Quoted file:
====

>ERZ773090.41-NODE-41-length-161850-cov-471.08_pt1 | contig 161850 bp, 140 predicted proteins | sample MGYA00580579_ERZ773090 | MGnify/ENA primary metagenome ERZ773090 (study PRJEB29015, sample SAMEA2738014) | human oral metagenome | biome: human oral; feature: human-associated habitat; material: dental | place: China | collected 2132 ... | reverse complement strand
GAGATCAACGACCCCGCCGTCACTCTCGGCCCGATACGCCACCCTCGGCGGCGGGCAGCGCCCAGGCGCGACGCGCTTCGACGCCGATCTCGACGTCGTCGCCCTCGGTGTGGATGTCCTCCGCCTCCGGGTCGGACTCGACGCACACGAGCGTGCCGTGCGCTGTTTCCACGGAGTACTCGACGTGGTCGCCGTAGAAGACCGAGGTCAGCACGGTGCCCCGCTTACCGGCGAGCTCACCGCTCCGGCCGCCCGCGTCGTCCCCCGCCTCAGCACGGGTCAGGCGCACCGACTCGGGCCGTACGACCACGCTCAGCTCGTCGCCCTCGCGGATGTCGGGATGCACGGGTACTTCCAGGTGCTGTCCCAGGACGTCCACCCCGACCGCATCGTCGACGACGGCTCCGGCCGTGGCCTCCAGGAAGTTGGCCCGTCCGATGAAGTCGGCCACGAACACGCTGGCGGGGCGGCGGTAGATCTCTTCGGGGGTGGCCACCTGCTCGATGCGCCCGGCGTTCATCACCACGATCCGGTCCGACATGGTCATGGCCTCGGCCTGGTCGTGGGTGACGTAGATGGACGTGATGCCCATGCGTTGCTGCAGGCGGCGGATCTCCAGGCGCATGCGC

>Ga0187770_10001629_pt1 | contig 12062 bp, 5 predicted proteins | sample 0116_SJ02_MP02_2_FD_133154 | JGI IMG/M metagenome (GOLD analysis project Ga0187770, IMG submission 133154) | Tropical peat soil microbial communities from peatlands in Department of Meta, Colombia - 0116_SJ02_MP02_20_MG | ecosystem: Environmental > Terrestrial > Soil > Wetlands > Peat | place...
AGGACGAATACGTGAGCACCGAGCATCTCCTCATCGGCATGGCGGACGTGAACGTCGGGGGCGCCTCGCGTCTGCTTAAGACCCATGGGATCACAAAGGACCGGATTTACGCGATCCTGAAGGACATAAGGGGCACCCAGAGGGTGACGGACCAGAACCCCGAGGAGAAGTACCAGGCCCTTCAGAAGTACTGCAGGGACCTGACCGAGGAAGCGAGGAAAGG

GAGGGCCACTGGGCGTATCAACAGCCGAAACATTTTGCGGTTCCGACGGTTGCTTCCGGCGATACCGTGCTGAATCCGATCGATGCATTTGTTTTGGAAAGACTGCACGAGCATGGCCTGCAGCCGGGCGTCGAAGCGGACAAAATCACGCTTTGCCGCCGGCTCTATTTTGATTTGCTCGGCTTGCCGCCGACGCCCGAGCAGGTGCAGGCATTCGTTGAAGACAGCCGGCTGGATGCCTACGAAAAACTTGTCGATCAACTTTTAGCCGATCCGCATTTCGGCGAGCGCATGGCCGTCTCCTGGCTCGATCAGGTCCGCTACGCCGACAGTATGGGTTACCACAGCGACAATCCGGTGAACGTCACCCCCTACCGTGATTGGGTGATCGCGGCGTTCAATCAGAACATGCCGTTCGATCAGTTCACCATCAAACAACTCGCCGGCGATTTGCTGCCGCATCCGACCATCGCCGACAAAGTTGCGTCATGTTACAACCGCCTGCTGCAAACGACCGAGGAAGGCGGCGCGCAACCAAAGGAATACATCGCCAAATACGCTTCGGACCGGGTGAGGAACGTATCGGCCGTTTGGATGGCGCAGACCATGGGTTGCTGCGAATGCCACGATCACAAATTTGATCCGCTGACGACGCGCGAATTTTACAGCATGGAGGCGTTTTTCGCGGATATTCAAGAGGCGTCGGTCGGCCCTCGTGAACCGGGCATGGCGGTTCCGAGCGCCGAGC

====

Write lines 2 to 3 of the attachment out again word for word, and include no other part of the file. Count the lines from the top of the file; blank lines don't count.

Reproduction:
GAGATCAACGACCCCGCCGTCACTCTCGGCCCGATACGCCACCCTCGGCGGCGGGCAGCGCCCAGGCGCGACGCGCTTCGACGCCGATCTCGACGTCGTCGCCCTCGGTGTGGATGTCCTCCGCCTCCGGGTCGGACTCGACGCACACGAGCGTGCCGTGCGCTGTTTCCACGGAGTACTCGACGTGGTCGCCGTAGAAGACCGAGGTCAGCACGGTGCCCCGCTTACCGGCGAGCTCACCGCTCCGGCCGCCCGCGTCGTCCCCCGCCTCAGCACGGGTCAGGCGCACCGACTCGGGCCGTACGACCACGCTCAGCTCGTCGCCCTCGCGGATGTCGGGATGCACGGGTACTTCCAGGTGCTGTCCCAGGACGTCCACCCCGACCGCATCGTCGACGACGGCTCCGGCCGTGGCCTCCAGGAAGTTGGCCCGTCCGATGAAGTCGGCCACGAACACGCTGGCGGGGCGGCGGTAGATCTCTTCGGGGGTGGCCACCTGCTCGATGCGCCCGGCGTTCATCACCACGATCCGGTCCGACATGGTCATGGCCTCGGCCTGGTCGTGGGTGACGTAGATGGACGTGATGCCCATGCGTTGCTGCAGGCGGCGGATCTCCAGGCGCATGCGC

>Ga0187770_10001629_pt1 | contig 12062 bp, 5 predicted proteins | sample 0116_SJ02_MP02_2_FD_133154 | JGI IMG/M metagenome (GOLD analysis project Ga0187770, IMG submission 133154) | Tropical peat soil microbial communities from peatlands in Department of Meta, Colombia - 0116_SJ02_MP02_20_MG | ecosystem: Environmental > Terrestrial > Soil > Wetlands > Peat | place...